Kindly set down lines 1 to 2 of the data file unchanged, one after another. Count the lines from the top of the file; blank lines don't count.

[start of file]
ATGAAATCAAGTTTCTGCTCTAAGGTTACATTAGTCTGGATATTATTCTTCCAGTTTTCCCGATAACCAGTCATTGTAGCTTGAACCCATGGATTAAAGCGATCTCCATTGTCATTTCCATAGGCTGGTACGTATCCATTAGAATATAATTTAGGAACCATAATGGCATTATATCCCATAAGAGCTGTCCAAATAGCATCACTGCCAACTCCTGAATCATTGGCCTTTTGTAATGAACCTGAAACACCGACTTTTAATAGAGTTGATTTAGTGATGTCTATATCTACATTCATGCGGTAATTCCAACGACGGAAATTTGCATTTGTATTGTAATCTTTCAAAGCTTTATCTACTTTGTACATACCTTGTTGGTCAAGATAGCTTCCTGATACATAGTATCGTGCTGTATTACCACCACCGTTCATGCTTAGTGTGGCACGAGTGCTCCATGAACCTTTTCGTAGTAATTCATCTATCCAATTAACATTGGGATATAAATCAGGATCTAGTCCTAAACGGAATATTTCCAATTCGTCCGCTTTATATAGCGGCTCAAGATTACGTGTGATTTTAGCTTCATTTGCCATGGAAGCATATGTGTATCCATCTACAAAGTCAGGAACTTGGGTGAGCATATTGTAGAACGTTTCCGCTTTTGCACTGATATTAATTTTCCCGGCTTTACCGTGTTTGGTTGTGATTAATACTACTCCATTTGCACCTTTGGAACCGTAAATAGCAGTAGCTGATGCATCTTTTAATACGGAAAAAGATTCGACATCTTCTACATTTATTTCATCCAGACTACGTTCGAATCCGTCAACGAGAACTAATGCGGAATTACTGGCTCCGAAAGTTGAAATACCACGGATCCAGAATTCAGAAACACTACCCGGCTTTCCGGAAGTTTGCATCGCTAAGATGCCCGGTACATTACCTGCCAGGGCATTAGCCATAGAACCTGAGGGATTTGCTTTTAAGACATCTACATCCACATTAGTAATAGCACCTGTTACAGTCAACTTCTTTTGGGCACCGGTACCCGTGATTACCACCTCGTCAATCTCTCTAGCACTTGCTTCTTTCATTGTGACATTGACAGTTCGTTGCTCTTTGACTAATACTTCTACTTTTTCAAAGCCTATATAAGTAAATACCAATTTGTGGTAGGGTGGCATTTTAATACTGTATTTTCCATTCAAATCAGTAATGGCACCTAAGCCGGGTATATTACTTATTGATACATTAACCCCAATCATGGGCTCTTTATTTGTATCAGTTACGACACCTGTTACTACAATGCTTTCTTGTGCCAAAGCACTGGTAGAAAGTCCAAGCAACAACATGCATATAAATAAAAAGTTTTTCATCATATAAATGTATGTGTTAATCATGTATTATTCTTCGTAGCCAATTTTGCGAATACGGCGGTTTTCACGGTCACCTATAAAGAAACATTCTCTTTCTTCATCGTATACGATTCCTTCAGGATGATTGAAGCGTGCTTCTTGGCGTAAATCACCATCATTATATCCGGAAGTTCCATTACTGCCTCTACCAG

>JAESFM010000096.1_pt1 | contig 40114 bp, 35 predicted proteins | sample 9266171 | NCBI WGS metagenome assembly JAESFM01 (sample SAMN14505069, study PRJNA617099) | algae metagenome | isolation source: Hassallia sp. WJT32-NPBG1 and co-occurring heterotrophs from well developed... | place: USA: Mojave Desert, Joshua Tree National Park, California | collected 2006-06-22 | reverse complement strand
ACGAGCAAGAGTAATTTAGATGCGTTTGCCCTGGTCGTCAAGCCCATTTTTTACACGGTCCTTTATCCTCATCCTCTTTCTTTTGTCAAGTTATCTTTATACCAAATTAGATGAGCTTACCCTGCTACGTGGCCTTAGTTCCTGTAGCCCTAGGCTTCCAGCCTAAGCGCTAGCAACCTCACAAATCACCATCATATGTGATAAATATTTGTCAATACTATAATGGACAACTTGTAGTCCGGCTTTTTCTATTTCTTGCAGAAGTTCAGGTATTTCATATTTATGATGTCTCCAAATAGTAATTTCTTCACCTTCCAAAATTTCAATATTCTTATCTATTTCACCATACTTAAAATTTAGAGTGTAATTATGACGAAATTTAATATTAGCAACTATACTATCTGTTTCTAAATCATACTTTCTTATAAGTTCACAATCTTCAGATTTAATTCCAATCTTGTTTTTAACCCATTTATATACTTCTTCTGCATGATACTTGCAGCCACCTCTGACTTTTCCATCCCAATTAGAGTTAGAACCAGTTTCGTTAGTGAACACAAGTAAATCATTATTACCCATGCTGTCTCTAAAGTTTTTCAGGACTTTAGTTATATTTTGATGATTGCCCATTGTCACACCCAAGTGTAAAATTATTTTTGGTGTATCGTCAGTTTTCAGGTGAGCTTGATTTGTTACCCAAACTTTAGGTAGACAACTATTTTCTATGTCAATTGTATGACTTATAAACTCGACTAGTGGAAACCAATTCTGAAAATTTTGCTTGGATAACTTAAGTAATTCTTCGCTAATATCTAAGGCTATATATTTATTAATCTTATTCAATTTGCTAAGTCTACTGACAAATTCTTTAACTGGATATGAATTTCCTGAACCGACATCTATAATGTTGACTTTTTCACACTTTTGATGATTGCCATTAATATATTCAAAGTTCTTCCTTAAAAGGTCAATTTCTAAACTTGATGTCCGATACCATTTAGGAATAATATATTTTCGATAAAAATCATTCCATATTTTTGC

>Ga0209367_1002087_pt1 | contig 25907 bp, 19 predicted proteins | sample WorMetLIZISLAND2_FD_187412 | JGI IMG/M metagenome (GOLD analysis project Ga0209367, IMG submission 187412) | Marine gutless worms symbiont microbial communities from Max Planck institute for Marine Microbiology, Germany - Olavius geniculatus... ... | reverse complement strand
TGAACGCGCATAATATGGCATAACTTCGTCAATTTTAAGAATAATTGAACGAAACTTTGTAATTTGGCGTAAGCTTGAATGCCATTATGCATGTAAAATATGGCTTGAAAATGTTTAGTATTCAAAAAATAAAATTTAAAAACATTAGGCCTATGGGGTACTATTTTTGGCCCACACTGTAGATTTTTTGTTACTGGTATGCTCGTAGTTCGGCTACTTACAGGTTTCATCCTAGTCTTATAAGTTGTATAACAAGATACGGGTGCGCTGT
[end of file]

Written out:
ATGAAATCAAGTTTCTGCTCTAAGGTTACATTAGTCTGGATATTATTCTTCCAGTTTTCCCGATAACCAGTCATTGTAGCTTGAACCCATGGATTAAAGCGATCTCCATTGTCATTTCCATAGGCTGGTACGTATCCATTAGAATATAATTTAGGAACCATAATGGCATTATATCCCATAAGAGCTGTCCAAATAGCATCACTGCCAACTCCTGAATCATTGGCCTTTTGTAATGAACCTGAAACACCGACTTTTAATAGAGTTGATTTAGTGATGTCTATATCTACATTCATGCGGTAATTCCAACGACGGAAATTTGCATTTGTATTGTAATCTTTCAAAGCTTTATCTACTTTGTACATACCTTGTTGGTCAAGATAGCTTCCTGATACATAGTATCGTGCTGTATTACCACCACCGTTCATGCTTAGTGTGGCACGAGTGCTCCATGAACCTTTTCGTAGTAATTCATCTATCCAATTAACATTGGGATATAAATCAGGATCTAGTCCTAAACGGAATATTTCCAATTCGTCCGCTTTATATAGCGGCTCAAGATTACGTGTGATTTTAGCTTCATTTGCCATGGAAGCATATGTGTATCCATCTACAAAGTCAGGAACTTGGGTGAGCATATTGTAGAACGTTTCCGCTTTTGCACTGATATTAATTTTCCCGGCTTTACCGTGTTTGGTTGTGATTAATACTACTCCATTTGCACCTTTGGAACCGTAAATAGCAGTAGCTGATGCATCTTTTAATACGGAAAAAGATTCGACATCTTCTACATTTATTTCATCCAGACTACGTTCGAATCCGTCAACGAGAACTAATGCGGAATTACTGGCTCCGAAAGTTGAAATACCACGGATCCAGAATTCAGAAACACTACCCGGCTTTCCGGAAGTTTGCATCGCTAAGATGCCCGGTACATTACCTGCCAGGGCATTAGCCATAGAACCTGAGGGATTTGCTTTTAAGACATCTACATCCACATTAGTAATAGCACCTGTTACAGTCAACTTCTTTTGGGCACCGGTACCCGTGATTACCACCTCGTCAATCTCTCTAGCACTTGCTTCTTTCATTGTGACATTGACAGTTCGTTGCTCTTTGACTAATACTTCTACTTTTTCAAAGCCTATATAAGTAAATACCAATTTGTGGTAGGGTGGCATTTTAATACTGTATTTTCCATTCAAATCAGTAATGGCACCTAAGCCGGGTATATTACTTATTGATACATTAACCCCAATCATGGGCTCTTTATTTGTATCAGTTACGACACCTGTTACTACAATGCTTTCTTGTGCCAAAGCACTGGTAGAAAGTCCAAGCAACAACATGCATATAAATAAAAAGTTTTTCATCATATAAATGTATGTGTTAATCATGTATTATTCTTCGTAGCCAATTTTGCGAATACGGCGGTTTTCACGGTCACCTATAAAGAAACATTCTCTTTCTTCATCGTATACGATTCCTTCAGGATGATTGAAGCGTGCTTCTTGGCGTAAATCACCATCATTATATCCGGAAGTTCCATTACTGCCTCTACCAG

>JAESFM010000096.1_pt1 | contig 40114 bp, 35 predicted proteins | sample 9266171 | NCBI WGS metagenome assembly JAESFM01 (sample SAMN14505069, study PRJNA617099) | algae metagenome | isolation source: Hassallia sp. WJT32-NPBG1 and co-occurring heterotrophs from well developed... | place: USA: Mojave Desert, Joshua Tree National Park, California | collected 2006-06-22 | reverse complement strand